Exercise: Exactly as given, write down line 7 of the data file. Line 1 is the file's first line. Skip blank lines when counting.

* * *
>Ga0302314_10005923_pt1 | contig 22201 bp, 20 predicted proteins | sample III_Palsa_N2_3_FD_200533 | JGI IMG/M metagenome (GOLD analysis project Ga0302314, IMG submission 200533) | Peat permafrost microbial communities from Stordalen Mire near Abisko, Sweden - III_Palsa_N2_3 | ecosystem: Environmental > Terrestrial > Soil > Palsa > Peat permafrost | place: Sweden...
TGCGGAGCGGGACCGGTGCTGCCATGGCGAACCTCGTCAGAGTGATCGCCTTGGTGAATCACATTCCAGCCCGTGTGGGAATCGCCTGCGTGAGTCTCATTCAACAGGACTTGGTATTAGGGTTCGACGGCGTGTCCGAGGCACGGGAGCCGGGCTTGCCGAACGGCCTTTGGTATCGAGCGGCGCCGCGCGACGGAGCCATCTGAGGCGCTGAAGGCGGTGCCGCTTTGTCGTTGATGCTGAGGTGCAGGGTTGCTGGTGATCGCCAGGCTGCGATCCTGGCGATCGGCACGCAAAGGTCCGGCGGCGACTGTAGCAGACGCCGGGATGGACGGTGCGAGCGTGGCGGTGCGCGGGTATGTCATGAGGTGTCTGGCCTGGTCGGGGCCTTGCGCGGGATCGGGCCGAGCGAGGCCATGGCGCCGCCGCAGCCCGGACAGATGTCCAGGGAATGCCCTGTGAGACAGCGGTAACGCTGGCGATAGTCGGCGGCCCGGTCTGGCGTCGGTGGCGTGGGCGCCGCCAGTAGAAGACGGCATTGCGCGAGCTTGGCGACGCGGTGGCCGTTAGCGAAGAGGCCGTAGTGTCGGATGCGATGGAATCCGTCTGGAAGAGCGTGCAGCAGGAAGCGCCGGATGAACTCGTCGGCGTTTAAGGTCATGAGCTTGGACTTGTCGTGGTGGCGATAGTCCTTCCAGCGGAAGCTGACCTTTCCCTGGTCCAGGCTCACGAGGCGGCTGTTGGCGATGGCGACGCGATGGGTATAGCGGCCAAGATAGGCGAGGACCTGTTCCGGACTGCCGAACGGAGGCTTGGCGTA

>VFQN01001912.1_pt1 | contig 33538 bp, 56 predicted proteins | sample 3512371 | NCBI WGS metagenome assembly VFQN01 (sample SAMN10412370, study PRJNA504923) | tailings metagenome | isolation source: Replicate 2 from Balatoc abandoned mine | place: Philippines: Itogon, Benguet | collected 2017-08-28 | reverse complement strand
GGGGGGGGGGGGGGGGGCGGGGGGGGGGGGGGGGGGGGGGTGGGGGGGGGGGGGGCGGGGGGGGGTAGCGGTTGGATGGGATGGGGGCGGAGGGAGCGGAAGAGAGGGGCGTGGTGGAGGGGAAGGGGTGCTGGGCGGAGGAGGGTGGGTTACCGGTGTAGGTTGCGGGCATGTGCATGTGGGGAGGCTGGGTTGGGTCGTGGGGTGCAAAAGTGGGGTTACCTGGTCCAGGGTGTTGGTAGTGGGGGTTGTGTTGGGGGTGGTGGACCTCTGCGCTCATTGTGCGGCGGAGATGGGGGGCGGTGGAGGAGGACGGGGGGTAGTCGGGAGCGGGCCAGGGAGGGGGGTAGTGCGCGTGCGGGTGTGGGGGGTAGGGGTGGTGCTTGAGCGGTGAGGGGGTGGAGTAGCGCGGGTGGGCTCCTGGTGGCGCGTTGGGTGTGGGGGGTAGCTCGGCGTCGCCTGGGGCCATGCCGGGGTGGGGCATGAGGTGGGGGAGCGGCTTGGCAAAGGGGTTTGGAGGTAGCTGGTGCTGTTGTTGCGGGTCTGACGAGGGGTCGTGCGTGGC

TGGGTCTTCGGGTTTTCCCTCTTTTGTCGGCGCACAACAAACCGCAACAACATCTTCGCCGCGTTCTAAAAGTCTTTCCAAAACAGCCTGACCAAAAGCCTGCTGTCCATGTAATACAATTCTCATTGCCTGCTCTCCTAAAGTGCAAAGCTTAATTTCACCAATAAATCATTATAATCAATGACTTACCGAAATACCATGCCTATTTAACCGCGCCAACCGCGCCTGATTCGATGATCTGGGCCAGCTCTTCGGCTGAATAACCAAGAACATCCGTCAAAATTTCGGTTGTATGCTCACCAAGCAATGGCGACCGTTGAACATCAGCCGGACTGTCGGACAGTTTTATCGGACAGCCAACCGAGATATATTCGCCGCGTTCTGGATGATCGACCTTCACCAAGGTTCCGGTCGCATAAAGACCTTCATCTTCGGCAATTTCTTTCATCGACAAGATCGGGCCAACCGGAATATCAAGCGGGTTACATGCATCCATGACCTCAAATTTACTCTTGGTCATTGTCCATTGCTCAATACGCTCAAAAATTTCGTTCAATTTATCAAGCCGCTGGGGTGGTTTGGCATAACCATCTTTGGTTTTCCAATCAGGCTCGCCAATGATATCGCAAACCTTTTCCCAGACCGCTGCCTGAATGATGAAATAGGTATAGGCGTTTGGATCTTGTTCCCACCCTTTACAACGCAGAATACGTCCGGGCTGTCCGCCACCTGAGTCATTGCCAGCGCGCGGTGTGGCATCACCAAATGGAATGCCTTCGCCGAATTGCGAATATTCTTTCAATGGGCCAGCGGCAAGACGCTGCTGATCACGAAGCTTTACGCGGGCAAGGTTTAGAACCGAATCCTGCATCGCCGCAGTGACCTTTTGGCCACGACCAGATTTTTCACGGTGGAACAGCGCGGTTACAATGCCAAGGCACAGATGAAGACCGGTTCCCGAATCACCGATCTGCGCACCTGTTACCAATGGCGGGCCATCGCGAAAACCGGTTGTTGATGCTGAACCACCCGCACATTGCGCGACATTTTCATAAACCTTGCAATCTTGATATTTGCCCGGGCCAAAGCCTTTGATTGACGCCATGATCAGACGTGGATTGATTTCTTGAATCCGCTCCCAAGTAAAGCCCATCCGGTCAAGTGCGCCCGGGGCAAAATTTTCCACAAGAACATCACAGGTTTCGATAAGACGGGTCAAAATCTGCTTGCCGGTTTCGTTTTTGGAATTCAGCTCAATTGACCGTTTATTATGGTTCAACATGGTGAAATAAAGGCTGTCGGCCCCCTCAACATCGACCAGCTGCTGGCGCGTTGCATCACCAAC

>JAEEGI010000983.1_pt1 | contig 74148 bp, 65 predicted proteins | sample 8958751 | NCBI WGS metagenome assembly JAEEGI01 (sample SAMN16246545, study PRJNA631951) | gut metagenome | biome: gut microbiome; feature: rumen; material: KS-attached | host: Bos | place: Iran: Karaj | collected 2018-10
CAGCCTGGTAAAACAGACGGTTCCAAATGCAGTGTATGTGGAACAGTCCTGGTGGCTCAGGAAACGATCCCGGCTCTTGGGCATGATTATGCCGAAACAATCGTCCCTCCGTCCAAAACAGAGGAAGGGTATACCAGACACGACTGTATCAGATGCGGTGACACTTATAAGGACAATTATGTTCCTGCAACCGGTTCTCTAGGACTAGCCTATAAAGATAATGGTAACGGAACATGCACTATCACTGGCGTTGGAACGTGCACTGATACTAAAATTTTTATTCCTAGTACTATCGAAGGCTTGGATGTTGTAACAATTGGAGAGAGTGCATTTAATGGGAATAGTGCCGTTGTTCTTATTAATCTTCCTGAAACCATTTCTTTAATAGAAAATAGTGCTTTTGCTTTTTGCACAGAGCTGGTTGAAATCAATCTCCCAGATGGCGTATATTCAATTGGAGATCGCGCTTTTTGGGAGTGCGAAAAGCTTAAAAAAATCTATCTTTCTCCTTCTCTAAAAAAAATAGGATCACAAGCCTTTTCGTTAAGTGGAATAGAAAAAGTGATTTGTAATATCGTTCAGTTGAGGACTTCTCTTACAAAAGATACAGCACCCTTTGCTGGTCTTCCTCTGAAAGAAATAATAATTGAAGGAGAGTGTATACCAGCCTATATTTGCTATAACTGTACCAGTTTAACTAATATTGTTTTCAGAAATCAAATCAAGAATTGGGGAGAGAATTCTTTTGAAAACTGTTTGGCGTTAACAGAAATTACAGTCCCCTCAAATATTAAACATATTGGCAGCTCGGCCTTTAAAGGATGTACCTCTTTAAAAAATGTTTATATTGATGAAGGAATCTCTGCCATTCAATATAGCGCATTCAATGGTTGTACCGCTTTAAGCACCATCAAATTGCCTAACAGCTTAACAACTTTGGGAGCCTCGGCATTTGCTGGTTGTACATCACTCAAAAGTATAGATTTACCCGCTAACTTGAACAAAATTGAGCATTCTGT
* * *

CAGCCTGGTAAAACAGACGGTTCCAAATGCAGTGTATGTGGAACAGTCCTGGTGGCTCAGGAAACGATCCCGGCTCTTGGGCATGATTATGCCGAAACAATCGTCCCTCCGTCCAAAACAGAGGAAGGGTATACCAGACACGACTGTATCAGATGCGGTGACACTTATAAGGACAATTATGTTCCTGCAACCGGTTCTCTAGGACTAGCCTATAAAGATAATGGTAACGGAACATGCACTATCACTGGCGTTGGAACGTGCACTGATACTAAAATTTTTATTCCTAGTACTATCGAAGGCTTGGATGTTGTAACAATTGGAGAGAGTGCATTTAATGGGAATAGTGCCGTTGTTCTTATTAATCTTCCTGAAACCATTTCTTTAATAGAAAATAGTGCTTTTGCTTTTTGCACAGAGCTGGTTGAAATCAATCTCCCAGATGGCGTATATTCAATTGGAGATCGCGCTTTTTGGGAGTGCGAAAAGCTTAAAAAAATCTATCTTTCTCCTTCTCTAAAAAAAATAGGATCACAAGCCTTTTCGTTAAGTGGAATAGAAAAAGTGATTTGTAATATCGTTCAGTTGAGGACTTCTCTTACAAAAGATACAGCACCCTTTGCTGGTCTTCCTCTGAAAGAAATAATAATTGAAGGAGAGTGTATACCAGCCTATATTTGCTATAACTGTACCAGTTTAACTAATATTGTTTTCAGAAATCAAATCAAGAATTGGGGAGAGAATTCTTTTGAAAACTGTTTGGCGTTAACAGAAATTACAGTCCCCTCAAATATTAAACATATTGGCAGCTCGGCCTTTAAAGGATGTACCTCTTTAAAAAATGTTTATATTGATGAAGGAATCTCTGCCATTCAATATAGCGCATTCAATGGTTGTACCGCTTTAAGCACCATCAAATTGCCTAACAGCTTAACAACTTTGGGAGCCTCGGCATTTGCTGGTTGTACATCACTCAAAAGTATAGATTTACCCGCTAACTTGAACAAAATTGAGCATTCTGT